Lawmakers Propose Conflict Of Interest Safeguards For AG's Office
The Ohio Attorney General often uses private law firms to handle cases on behalf of the state. Two Democratic state representatives want more safeguards to make sure private law firms that contribute heavily to AG candidates don’t end up getting a better shot at those jobs. Ohio Public Radio's Jo Ingles reports.
Democratic State Representative Ron Gerberry says he’s not accusing Republican AG Mike DeWine of rewarding law firms that support him with lucrative legal work.
Gerberry – But the appearance of pay to play obviously is there.
Democratic State Representative Nick Celebreeze says the numbers show firms that gave to DeWine and Republicans are getting a lot of work from the state.
Celebreeze – The Attorney General’s office has awarded lucrative no bid state contracts to campaign donors throughout the state through the state controlling board. These contracts totaled roughly 24 million dollars in taxpayer funded monies to firms that have given an excess of 1.3 million dollars to the attorney general’s re-election efforts or the Ohio Republican party and their endorsed candidates.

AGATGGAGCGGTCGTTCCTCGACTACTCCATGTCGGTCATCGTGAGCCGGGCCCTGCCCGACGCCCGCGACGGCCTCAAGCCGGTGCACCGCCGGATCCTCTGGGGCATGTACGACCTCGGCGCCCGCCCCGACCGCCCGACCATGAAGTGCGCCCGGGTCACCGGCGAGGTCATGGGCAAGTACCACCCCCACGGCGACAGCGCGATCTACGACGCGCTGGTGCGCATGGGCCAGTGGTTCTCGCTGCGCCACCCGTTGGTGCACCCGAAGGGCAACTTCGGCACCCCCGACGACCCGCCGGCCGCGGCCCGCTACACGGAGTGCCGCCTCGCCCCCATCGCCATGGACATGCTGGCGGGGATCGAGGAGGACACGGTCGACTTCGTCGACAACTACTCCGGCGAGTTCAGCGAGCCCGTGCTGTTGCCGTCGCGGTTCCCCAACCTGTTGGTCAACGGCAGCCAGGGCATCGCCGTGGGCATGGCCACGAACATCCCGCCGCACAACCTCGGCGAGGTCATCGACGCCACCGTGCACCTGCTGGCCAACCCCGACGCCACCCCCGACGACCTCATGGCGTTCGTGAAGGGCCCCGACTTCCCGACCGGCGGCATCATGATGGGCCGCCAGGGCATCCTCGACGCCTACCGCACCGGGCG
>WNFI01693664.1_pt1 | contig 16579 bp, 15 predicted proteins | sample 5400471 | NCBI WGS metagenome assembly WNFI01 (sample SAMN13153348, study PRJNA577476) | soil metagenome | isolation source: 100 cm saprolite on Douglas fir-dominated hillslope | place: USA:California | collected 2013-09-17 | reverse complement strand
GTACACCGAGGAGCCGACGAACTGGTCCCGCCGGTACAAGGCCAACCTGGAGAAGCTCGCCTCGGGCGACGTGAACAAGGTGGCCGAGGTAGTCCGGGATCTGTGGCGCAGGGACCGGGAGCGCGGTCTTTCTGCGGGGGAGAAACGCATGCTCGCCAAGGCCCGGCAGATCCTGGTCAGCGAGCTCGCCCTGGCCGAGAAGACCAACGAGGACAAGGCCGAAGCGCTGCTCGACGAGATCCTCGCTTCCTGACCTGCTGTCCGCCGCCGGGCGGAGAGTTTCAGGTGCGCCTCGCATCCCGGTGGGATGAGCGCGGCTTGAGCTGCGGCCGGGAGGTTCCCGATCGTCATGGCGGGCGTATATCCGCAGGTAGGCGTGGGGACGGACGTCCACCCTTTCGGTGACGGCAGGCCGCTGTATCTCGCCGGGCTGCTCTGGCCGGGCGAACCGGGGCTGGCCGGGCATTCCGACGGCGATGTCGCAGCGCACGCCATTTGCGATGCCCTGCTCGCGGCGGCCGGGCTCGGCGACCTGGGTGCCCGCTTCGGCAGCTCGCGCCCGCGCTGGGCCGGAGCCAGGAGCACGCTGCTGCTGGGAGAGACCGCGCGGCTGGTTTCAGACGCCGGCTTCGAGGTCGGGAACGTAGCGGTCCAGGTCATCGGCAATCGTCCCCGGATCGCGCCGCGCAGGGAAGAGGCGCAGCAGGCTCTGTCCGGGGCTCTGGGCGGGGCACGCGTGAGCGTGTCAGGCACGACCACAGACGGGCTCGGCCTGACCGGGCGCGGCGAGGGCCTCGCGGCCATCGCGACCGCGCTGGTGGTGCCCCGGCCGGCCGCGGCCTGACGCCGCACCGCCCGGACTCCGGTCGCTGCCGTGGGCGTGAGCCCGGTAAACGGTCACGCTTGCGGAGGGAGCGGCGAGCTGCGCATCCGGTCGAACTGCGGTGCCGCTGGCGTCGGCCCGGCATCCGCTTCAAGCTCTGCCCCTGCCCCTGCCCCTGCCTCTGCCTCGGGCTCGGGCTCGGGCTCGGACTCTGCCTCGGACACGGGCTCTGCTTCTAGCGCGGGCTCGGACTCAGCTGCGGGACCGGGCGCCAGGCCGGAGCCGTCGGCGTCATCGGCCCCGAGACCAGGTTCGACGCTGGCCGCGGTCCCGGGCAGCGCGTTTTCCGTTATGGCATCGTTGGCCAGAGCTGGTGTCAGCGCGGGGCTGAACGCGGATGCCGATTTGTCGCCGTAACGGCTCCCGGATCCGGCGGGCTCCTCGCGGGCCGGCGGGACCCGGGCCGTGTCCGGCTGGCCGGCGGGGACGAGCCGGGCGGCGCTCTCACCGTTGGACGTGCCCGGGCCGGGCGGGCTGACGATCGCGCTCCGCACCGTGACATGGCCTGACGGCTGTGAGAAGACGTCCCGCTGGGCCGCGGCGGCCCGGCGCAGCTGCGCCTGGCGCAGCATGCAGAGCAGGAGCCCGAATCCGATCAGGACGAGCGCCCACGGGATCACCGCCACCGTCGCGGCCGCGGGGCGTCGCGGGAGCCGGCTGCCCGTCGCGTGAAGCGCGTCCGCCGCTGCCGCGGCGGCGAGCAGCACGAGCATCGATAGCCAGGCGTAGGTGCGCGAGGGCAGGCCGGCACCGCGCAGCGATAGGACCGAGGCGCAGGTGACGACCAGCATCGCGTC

The Democrats are sponsoring a bill that would impose a blackout period for campaign donations from law firms so they couldn’t immediately be awarded state work after giving money to a candidate. But Dan Tierney of the Attorney General’s office says that could be a problem.
Tierney – Litigants generally don’t go out there and say, “hey, we are going to sue a state agency six months from today.” The lawsuits come up from time to time and if a lawsuit comes up and a state entity needs outside counsel with specific expertise, the attorney general’s office needs to be able to match that expertise when it comes up. But we do not know when lawsuits are going to happen and that is an issue in general with blackout proposals.
Tierney says he hasn’t yet seen the Democrats’ bill. But he says there is already a law in place for entities that contribute more than a thousand dollars to a candidate in a two year period. He says the attorney general’s office requires law firms wanting to do business with his office to prove their qualifications for a job and he says campaign contributions have nothing to do with that process.